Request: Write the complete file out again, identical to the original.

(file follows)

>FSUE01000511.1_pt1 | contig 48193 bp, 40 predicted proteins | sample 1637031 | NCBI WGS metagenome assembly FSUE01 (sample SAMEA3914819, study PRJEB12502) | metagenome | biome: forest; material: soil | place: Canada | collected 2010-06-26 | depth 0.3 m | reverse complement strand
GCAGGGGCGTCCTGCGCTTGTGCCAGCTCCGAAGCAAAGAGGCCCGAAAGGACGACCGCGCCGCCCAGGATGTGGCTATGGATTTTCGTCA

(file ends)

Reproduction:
>FSUE01000511.1_pt1 | contig 48193 bp, 40 predicted proteins | sample 1637031 | NCBI WGS metagenome assembly FSUE01 (sample SAMEA3914819, study PRJEB12502) | metagenome | biome: forest; material: soil | place: Canada | collected 2010-06-26 | depth 0.3 m | reverse complement strand
GCAGGGGCGTCCTGCGCTTGTGCCAGCTCCGAAGCAAAGAGGCCCGAAAGGACGACCGCGCCGCCCAGGATGTGGCTATGGATTTTCGTCA